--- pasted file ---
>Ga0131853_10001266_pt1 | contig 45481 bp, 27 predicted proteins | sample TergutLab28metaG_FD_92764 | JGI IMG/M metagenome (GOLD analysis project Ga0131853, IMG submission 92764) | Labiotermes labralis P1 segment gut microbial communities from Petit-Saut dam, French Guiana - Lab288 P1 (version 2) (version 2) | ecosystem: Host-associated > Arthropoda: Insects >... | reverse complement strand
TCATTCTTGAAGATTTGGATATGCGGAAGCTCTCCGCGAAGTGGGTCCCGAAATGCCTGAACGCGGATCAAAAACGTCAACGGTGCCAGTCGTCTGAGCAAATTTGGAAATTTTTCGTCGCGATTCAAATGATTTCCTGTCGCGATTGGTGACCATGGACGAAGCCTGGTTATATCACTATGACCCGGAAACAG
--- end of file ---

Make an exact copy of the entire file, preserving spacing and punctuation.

>Ga0131853_10001266_pt1 | contig 45481 bp, 27 predicted proteins | sample TergutLab28metaG_FD_92764 | JGI IMG/M metagenome (GOLD analysis project Ga0131853, IMG submission 92764) | Labiotermes labralis P1 segment gut microbial communities from Petit-Saut dam, French Guiana - Lab288 P1 (version 2) (version 2) | ecosystem: Host-associated > Arthropoda: Insects >... | reverse complement strand
TCATTCTTGAAGATTTGGATATGCGGAAGCTCTCCGCGAAGTGGGTCCCGAAATGCCTGAACGCGGATCAAAAACGTCAACGGTGCCAGTCGTCTGAGCAAATTTGGAAATTTTTCGTCGCGATTCAAATGATTTCCTGTCGCGATTGGTGACCATGGACGAAGCCTGGTTATATCACTATGACCCGGAAACAG